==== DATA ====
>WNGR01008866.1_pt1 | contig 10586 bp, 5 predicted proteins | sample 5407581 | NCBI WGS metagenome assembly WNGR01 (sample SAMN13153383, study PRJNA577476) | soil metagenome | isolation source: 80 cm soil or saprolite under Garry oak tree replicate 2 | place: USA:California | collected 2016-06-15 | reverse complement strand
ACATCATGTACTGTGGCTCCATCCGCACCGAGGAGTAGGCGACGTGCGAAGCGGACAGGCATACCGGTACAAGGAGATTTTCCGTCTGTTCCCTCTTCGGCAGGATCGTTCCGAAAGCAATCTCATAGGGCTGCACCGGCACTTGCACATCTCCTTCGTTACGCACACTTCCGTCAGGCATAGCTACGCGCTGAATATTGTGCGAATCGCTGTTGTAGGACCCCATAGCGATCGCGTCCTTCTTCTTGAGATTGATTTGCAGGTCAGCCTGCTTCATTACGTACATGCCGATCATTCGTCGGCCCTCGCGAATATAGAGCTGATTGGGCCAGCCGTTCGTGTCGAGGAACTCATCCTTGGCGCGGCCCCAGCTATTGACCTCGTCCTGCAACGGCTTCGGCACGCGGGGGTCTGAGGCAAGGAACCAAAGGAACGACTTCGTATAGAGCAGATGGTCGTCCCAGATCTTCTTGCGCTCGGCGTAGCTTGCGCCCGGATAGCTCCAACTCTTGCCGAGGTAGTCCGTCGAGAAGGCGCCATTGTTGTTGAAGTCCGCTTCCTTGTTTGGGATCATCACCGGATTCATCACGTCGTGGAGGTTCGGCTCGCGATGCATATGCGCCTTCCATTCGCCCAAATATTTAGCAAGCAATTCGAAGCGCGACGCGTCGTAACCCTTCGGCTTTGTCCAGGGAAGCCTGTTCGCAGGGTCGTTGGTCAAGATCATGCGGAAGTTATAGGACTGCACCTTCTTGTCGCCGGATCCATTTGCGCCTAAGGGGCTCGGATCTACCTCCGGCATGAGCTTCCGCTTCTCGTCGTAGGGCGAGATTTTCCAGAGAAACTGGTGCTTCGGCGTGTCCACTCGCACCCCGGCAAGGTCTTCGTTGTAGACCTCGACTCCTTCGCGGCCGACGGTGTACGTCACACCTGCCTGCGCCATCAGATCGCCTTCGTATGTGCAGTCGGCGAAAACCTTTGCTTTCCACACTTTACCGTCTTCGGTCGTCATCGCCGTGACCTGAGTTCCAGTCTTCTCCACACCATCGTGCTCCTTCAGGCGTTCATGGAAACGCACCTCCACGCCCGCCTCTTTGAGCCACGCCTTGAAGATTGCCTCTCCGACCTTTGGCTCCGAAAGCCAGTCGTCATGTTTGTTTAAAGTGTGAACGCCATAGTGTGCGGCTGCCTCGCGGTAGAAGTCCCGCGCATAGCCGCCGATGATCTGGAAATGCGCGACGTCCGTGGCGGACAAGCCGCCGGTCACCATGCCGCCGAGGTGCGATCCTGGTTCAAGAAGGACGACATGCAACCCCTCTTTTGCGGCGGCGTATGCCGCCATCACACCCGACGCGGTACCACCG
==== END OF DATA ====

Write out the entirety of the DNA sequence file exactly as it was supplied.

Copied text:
>WNGR01008866.1_pt1 | contig 10586 bp, 5 predicted proteins | sample 5407581 | NCBI WGS metagenome assembly WNGR01 (sample SAMN13153383, study PRJNA577476) | soil metagenome | isolation source: 80 cm soil or saprolite under Garry oak tree replicate 2 | place: USA:California | collected 2016-06-15 | reverse complement strand
ACATCATGTACTGTGGCTCCATCCGCACCGAGGAGTAGGCGACGTGCGAAGCGGACAGGCATACCGGTACAAGGAGATTTTCCGTCTGTTCCCTCTTCGGCAGGATCGTTCCGAAAGCAATCTCATAGGGCTGCACCGGCACTTGCACATCTCCTTCGTTACGCACACTTCCGTCAGGCATAGCTACGCGCTGAATATTGTGCGAATCGCTGTTGTAGGACCCCATAGCGATCGCGTCCTTCTTCTTGAGATTGATTTGCAGGTCAGCCTGCTTCATTACGTACATGCCGATCATTCGTCGGCCCTCGCGAATATAGAGCTGATTGGGCCAGCCGTTCGTGTCGAGGAACTCATCCTTGGCGCGGCCCCAGCTATTGACCTCGTCCTGCAACGGCTTCGGCACGCGGGGGTCTGAGGCAAGGAACCAAAGGAACGACTTCGTATAGAGCAGATGGTCGTCCCAGATCTTCTTGCGCTCGGCGTAGCTTGCGCCCGGATAGCTCCAACTCTTGCCGAGGTAGTCCGTCGAGAAGGCGCCATTGTTGTTGAAGTCCGCTTCCTTGTTTGGGATCATCACCGGATTCATCACGTCGTGGAGGTTCGGCTCGCGATGCATATGCGCCTTCCATTCGCCCAAATATTTAGCAAGCAATTCGAAGCGCGACGCGTCGTAACCCTTCGGCTTTGTCCAGGGAAGCCTGTTCGCAGGGTCGTTGGTCAAGATCATGCGGAAGTTATAGGACTGCACCTTCTTGTCGCCGGATCCATTTGCGCCTAAGGGGCTCGGATCTACCTCCGGCATGAGCTTCCGCTTCTCGTCGTAGGGCGAGATTTTCCAGAGAAACTGGTGCTTCGGCGTGTCCACTCGCACCCCGGCAAGGTCTTCGTTGTAGACCTCGACTCCTTCGCGGCCGACGGTGTACGTCACACCTGCCTGCGCCATCAGATCGCCTTCGTATGTGCAGTCGGCGAAAACCTTTGCTTTCCACACTTTACCGTCTTCGGTCGTCATCGCCGTGACCTGAGTTCCAGTCTTCTCCACACCATCGTGCTCCTTCAGGCGTTCATGGAAACGCACCTCCACGCCCGCCTCTTTGAGCCACGCCTTGAAGATTGCCTCTCCGACCTTTGGCTCCGAAAGCCAGTCGTCATGTTTGTTTAAAGTGTGAACGCCATAGTGTGCGGCTGCCTCGCGGTAGAAGTCCCGCGCATAGCCGCCGATGATCTGGAAATGCGCGACGTCCGTGGCGGACAAGCCGCCGGTCACCATGCCGCCGAGGTGCGATCCTGGTTCAAGAAGGACGACATGCAACCCCTCTTTTGCGGCGGCGTATGCCGCCATCACACCCGACGCGGTACCACCG